Pro Techniques

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Lou Jacobs Jr. Posted: Dec 01, 2010 0 comments

Photo Arts group members live in the Palm Springs, Redlands, and Joshua Tree areas of California, and we are very informal with no officers or rules at monthly meetings. We exchange critiques and chat about photography in many of its myriad forms. We also eat well.

Some members are experts in Photoshop and related programs, some are infrared fans, a few favor black and white, and...

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Jack Neubart Posted: Nov 01, 2010 1 comments

“I can trace my roots in photography back to when I was a student at the Ontario College of Art (Toronto),” Andrew Eccles recalls. “But there was one problem: back then, I found it intimidating to approach people with the camera, so I avoided photographing them.

“Then I came to New York and started studying magazines such as Rolling Stone, and, through a...

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Steve Bedell Posted: Oct 01, 2010 0 comments

I first met Eddie Tapp when I attended the Professional Photographers of America Judges Workshop in Atlanta in 1997. Flash forward to today when film is a niche in photography, and photographers around the world recognize Tapp as one of the premiere Photoshop/digital imaging experts in the world. He lectures and consults to individuals and corporations around the world and can be found presenting...

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Jay McCabe Posted: Oct 01, 2010 0 comments

I’ve shamelessly borrowed the title of E.B. White’s classic 1949 essay, and I’ve done it because my first views of Lindsay Silverman’s High Dynamic Range (HDR) photos of New York made me think of White, wandering the city, constantly re-examining its continuing spectacle in the hope that he could put it on paper.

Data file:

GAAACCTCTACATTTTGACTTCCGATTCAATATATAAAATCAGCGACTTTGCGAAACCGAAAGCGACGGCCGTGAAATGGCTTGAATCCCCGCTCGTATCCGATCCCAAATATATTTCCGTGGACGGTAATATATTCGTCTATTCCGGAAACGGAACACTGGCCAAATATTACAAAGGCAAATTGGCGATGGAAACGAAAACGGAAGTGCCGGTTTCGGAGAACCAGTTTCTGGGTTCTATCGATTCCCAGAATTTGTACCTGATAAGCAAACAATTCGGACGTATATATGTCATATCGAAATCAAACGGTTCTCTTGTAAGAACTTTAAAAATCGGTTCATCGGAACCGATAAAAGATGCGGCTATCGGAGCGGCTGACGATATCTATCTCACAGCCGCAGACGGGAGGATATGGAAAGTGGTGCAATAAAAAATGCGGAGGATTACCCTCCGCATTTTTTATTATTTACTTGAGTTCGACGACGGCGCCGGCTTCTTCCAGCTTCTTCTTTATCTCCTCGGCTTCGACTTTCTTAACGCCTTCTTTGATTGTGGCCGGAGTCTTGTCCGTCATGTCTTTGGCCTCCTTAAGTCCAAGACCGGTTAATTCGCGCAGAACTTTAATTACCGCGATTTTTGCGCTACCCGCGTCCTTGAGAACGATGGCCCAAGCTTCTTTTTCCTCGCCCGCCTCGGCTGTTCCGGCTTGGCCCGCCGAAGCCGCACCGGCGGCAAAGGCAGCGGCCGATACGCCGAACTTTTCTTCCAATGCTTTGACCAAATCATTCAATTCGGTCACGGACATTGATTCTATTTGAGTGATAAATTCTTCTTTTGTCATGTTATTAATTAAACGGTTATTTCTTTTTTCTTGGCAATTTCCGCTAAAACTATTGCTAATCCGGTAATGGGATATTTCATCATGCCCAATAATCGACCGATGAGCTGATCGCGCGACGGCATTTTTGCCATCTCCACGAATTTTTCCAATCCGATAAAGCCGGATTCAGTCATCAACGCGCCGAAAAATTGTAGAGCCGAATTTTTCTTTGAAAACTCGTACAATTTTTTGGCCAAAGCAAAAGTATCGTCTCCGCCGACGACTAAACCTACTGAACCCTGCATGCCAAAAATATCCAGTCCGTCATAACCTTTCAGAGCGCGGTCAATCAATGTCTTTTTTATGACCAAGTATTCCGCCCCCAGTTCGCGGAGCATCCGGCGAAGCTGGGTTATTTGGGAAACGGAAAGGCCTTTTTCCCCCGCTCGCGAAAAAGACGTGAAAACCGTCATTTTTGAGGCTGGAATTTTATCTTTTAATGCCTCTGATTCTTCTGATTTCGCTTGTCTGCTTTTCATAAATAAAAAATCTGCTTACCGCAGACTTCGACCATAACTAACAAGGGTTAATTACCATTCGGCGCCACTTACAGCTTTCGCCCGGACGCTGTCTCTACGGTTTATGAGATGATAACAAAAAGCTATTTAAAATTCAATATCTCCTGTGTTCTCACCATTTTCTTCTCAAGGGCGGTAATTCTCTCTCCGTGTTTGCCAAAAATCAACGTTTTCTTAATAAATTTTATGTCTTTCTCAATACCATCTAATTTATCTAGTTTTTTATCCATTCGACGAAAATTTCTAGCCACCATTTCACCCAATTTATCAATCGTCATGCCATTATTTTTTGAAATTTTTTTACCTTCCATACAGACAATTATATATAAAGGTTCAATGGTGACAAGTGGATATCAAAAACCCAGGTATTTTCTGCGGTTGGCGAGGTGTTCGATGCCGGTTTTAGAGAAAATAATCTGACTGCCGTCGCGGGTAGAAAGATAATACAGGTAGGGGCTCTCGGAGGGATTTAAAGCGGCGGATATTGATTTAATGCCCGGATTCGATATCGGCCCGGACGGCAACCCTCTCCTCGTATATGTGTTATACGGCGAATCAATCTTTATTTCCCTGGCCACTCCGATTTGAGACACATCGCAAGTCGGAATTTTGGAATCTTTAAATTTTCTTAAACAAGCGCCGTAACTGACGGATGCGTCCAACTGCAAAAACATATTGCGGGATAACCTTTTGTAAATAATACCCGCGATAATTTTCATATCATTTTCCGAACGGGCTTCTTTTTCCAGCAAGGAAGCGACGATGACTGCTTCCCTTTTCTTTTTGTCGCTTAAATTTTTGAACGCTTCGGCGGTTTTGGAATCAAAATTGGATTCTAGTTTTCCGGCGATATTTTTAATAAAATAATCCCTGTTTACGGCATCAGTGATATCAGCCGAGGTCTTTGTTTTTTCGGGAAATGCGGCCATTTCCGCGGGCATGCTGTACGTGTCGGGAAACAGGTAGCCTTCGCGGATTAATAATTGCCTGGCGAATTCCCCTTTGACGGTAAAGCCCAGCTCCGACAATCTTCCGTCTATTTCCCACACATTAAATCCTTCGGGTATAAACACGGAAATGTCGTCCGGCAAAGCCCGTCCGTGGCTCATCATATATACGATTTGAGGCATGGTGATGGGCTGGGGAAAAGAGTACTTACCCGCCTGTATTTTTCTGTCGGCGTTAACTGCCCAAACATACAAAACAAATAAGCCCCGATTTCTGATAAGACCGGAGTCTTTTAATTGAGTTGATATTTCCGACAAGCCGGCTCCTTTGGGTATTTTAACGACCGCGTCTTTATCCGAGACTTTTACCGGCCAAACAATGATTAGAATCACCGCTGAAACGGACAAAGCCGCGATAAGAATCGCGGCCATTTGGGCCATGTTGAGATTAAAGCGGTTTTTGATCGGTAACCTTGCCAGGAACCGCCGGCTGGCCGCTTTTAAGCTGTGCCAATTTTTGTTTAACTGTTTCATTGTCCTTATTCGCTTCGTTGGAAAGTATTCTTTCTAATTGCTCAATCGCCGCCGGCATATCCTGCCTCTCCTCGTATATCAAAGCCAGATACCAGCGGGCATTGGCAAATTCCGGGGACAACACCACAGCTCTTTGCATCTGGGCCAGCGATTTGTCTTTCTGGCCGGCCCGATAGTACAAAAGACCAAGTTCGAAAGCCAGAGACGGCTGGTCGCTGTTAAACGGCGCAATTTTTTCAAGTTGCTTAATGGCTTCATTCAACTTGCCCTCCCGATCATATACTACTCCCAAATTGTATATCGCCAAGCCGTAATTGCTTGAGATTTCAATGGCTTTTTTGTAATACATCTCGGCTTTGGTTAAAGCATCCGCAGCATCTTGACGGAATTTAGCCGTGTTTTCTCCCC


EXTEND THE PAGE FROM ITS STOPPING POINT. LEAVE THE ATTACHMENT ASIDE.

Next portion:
Lindsay’s...

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Jack Neubart Posted: Oct 01, 2010 0 comments

“Most of the photo equipment that I use is rented,” says Atlanta, Georgia-based pro photographer David Stuart (www.davidstuart.net). “I don’t even own that much gear to begin with.”

For most of his assignments, Stuart prefers a Hasselblad H2 with a Phase One P 45+ back...

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Roger W. Hicks Posted: Sep 01, 2010 0 comments

The original reason for tripods was very simple. Exposures were so long that there was no alternative: no one could hold a camera still for many minutes at a time. The same remained true even when exposures dropped to a few minutes, and then to a few seconds. To this day, therefore, most people think of long exposures as the only reason for using a tripod. But there is a lot more to it than this.

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Shutterbug Staff Posted: Sep 01, 2010 0 comments

The Yale University Art Gallery and Yale’s Beinecke Rare Book and Manuscript Library announced the joint acquisition of the Lee Friedlander Archive and 2000 of the photographer’s master prints. With this acquisition, the Yale University Art Gallery becomes the largest holder of Friedlander’s work by any museum, and the Beinecke Library becomes home to the preliminary work and...

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Maynard Switzer Posted: Sep 01, 2010 0 comments